Creating Big Change

For decades, our standard ideas about social change have been based on a popular metaphor, – that change spreads like a virus. Recently, we have all been reminded how a virus works: one person gets affected, they pass it on to one or two or three or a hundred others, and the contagion spreads through the population. The idea that “influencers” are the key to spreading innovations is based on the notion that well-connected individuals can play an outsize role in the spread of a disease, – for instance in a viral epidemic. Similarly, the idea that “stickiness” is essential for the successful social marketing campaign is based on the idea that certain viruses are particularly infectious.

These viral metaphors are useful when we’re talking about the dispersal of simple ideas or information, – headline news of a volcanic eruption, for example, or the marriage of royal celebrities. And those bits of information really are contagious: easy to catch, easy to transmit. But there’s a big problem with the viral metaphor: to create real change, you need to do more than spread information; you must change people’s beliefs and behaviours. And those are much harder to influence. Viral metaphors are able to describe a world where information spreads quickly yet beliefs and behaviours stay the same. It is a world of simple contagions, – catchy ideas and memes that spread quickly to everyone but lack any lasting impact on what we think or how we live.

But social change is far more complicated. Innovative ideas and behaviours do not spread virally; simple exposure is not enough to “infect” you. When you are exposed to a new behaviour or idea, you don’t automatically adopt it. Instead you have to make a decision about whether to accept or reject it. And that decision can often be complex and emotional.

My research, and that of many others in this field, has shown that as we consider whether to adopt a new belief or behavior, we are guided, much more than we realize, by our social networks. Through the hidden power of social influence, the network around us shapes how we respond to an innovation, causing s either to ignore it or to adopt it. This much deeper process of social spreading is called complex contagion, and it has given rise to a new science for understanding how change happens, – and how we can help make it happen.

When we discuss “social networks,” it is important to remember that these networks are not necessarily digital. They have existed for as long as humans have been around. They include everyone we talk to, collaborate with, live near, and seek out. Our personal network makes up our social world. The science of social network studies the web that binds these social worlds together, – from neighbours living on the same street to strangers on different continents, – and how social contagions can spread among them.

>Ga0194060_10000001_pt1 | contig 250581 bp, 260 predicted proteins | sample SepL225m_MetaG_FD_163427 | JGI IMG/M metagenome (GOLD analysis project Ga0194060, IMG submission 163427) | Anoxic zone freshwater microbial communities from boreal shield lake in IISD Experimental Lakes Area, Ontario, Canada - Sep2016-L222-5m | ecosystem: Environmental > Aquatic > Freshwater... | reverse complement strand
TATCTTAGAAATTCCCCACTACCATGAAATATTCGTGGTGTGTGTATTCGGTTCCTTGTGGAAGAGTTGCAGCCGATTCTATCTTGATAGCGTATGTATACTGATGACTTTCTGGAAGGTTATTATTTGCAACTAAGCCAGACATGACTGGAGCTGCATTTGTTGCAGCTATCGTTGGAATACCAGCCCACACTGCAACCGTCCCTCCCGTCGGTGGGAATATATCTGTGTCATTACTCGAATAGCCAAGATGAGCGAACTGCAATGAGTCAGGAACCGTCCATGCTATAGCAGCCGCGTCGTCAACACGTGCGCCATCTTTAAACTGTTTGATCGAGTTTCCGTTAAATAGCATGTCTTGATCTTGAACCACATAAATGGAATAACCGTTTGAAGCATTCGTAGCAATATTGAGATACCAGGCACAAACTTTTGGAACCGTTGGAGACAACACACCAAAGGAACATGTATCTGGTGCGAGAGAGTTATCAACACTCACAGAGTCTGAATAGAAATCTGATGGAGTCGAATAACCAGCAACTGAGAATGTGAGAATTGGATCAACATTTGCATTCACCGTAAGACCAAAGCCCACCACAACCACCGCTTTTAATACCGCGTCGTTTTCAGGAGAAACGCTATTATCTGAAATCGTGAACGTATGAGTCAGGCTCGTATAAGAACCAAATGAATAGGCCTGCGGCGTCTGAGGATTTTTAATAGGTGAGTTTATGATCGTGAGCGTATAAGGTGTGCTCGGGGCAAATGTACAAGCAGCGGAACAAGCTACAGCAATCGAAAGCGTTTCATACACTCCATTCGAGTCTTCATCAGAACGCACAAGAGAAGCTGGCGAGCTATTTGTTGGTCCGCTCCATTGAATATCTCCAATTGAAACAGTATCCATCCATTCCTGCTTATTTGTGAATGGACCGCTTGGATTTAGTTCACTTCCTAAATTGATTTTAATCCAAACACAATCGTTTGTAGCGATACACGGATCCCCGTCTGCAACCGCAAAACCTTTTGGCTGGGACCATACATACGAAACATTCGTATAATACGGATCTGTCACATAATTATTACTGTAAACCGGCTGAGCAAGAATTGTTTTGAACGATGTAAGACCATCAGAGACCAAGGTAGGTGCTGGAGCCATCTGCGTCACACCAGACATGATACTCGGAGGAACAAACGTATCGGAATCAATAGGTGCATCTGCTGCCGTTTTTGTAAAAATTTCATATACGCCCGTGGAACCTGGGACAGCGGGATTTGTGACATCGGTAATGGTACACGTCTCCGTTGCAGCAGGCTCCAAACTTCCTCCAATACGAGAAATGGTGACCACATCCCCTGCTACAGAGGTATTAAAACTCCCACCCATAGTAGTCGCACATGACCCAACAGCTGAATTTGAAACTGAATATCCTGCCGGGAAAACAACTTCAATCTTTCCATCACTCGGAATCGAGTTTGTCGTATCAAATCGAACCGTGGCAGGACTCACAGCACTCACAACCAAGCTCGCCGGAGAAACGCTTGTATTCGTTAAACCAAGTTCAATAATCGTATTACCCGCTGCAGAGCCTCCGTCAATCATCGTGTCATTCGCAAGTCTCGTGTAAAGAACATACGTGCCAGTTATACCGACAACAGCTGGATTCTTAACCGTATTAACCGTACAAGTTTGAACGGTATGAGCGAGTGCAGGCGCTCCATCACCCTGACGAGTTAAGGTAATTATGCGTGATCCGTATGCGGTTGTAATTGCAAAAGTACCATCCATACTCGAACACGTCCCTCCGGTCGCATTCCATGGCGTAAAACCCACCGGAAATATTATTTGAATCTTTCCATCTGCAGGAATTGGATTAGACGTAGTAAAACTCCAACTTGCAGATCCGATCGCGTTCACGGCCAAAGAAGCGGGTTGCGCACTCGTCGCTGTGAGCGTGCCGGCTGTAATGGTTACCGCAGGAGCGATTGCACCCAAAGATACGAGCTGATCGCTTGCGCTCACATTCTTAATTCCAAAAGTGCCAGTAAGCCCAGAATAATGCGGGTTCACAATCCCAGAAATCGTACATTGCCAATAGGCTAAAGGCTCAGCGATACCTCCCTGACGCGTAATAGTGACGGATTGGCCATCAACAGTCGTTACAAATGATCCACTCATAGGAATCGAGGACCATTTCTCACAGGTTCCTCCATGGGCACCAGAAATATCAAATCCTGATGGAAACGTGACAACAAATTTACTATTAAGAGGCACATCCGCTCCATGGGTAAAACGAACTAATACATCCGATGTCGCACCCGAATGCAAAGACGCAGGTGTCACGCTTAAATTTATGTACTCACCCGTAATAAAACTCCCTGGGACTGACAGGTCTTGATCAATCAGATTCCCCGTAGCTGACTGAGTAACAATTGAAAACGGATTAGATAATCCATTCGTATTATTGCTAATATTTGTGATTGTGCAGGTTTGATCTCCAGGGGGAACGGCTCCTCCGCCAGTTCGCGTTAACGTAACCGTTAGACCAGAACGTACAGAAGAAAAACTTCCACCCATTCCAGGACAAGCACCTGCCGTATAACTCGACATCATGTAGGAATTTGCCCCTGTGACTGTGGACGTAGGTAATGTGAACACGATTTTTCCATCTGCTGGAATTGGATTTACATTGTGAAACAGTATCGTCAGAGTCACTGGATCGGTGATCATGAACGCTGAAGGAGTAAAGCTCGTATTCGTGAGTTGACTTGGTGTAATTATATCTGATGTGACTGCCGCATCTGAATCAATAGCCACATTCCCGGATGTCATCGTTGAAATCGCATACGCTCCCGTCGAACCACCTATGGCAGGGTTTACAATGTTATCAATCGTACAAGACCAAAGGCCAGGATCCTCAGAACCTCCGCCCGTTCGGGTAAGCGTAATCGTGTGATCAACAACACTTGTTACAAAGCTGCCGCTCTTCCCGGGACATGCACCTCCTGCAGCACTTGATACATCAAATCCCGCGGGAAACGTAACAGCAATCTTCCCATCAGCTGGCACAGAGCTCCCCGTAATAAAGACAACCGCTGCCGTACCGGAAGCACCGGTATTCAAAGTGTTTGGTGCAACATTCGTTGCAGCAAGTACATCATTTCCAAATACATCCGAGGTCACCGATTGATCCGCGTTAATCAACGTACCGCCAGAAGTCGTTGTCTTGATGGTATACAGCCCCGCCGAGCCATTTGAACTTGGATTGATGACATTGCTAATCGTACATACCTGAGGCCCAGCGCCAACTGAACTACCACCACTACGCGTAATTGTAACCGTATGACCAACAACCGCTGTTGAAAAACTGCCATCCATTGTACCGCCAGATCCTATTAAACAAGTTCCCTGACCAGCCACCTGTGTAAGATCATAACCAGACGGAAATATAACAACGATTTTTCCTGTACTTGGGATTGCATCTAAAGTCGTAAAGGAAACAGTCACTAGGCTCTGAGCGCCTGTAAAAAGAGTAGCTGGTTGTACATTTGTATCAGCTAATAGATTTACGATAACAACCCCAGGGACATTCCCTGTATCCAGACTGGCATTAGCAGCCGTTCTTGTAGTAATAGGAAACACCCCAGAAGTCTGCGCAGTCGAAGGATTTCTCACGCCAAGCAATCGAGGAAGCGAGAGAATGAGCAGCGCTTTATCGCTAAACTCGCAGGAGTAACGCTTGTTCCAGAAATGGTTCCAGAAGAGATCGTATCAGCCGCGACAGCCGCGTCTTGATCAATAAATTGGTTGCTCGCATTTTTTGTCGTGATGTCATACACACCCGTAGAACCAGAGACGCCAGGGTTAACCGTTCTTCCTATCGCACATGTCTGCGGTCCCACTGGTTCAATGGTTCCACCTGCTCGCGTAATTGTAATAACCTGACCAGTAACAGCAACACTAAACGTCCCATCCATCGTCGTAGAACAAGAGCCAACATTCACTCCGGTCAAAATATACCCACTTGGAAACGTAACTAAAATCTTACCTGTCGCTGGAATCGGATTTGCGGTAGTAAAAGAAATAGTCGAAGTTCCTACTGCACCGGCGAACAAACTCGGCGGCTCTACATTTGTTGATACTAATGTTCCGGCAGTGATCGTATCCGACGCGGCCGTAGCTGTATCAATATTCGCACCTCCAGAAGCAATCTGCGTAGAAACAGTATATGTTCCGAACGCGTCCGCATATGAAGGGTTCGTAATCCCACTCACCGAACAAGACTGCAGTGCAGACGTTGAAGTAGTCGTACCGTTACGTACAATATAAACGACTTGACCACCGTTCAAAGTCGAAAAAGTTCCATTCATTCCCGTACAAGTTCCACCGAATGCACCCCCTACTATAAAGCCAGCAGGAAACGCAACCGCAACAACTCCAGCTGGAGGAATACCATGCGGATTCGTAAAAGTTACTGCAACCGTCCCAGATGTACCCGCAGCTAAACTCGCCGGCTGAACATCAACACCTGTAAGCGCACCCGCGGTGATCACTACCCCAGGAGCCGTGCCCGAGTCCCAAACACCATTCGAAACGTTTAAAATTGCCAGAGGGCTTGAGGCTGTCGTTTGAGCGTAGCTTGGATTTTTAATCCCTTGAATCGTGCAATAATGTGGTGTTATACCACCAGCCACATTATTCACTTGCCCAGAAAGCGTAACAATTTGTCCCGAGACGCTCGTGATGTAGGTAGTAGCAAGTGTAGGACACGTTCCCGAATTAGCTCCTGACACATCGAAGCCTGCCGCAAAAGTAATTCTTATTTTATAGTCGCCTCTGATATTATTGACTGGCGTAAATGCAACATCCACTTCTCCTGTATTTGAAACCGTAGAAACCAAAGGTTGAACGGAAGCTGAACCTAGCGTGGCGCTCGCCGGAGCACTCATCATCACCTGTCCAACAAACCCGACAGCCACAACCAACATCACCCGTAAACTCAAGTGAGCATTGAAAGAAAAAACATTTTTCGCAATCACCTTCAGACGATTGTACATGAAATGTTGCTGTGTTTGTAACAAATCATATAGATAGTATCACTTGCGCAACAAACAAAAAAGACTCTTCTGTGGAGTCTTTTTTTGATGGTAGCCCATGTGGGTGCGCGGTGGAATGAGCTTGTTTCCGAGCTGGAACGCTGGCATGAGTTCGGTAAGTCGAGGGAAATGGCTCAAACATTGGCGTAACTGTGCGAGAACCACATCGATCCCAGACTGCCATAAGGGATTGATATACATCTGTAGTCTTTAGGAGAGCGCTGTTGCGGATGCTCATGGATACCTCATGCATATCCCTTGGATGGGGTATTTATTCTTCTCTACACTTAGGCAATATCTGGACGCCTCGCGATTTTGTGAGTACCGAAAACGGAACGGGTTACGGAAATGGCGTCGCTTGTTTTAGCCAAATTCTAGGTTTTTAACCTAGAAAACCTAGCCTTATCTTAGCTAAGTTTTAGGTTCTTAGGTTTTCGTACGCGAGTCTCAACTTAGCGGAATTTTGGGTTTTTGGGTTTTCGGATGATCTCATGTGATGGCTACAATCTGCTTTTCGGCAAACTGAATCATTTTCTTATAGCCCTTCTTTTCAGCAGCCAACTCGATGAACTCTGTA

This book crystallizes over a decade of new research by myself and hundreds of other sociologists, computer scientists, political scientists, and management scholars working to discover the most effective strategies for spreading complex contagions. But the idea at the heart is a simple one: successful social change is not about information; it’s about norms. Social networks are not merely pipes through which ideas and behaviours flow from person to person. They are also the prisms that determine how we see those behaviours and interpret those ideas. Depending on how a new idea comes to us, we may either dismiss it or jump on board.

Unlike perceptual bias, in which our eyes distort visual information, or cognitive bias, which distorts our reasoning about economic information, network bias is a way our social networks invisibly shape the beliefs we hold and he norms we follow.

The social network that links the members of a community together can inadvertently reinforce people’s existing biases, preventing innovative ideas and movements from catching on. Yet with slight changes, the same network can instead trigger collective enthusiasm for an innovation, accelerating its adoption throughout the community.

Change: How to Make Big Things Happen
Damon Centola
Director, Network Dynamics Group – Annenberg School for Communication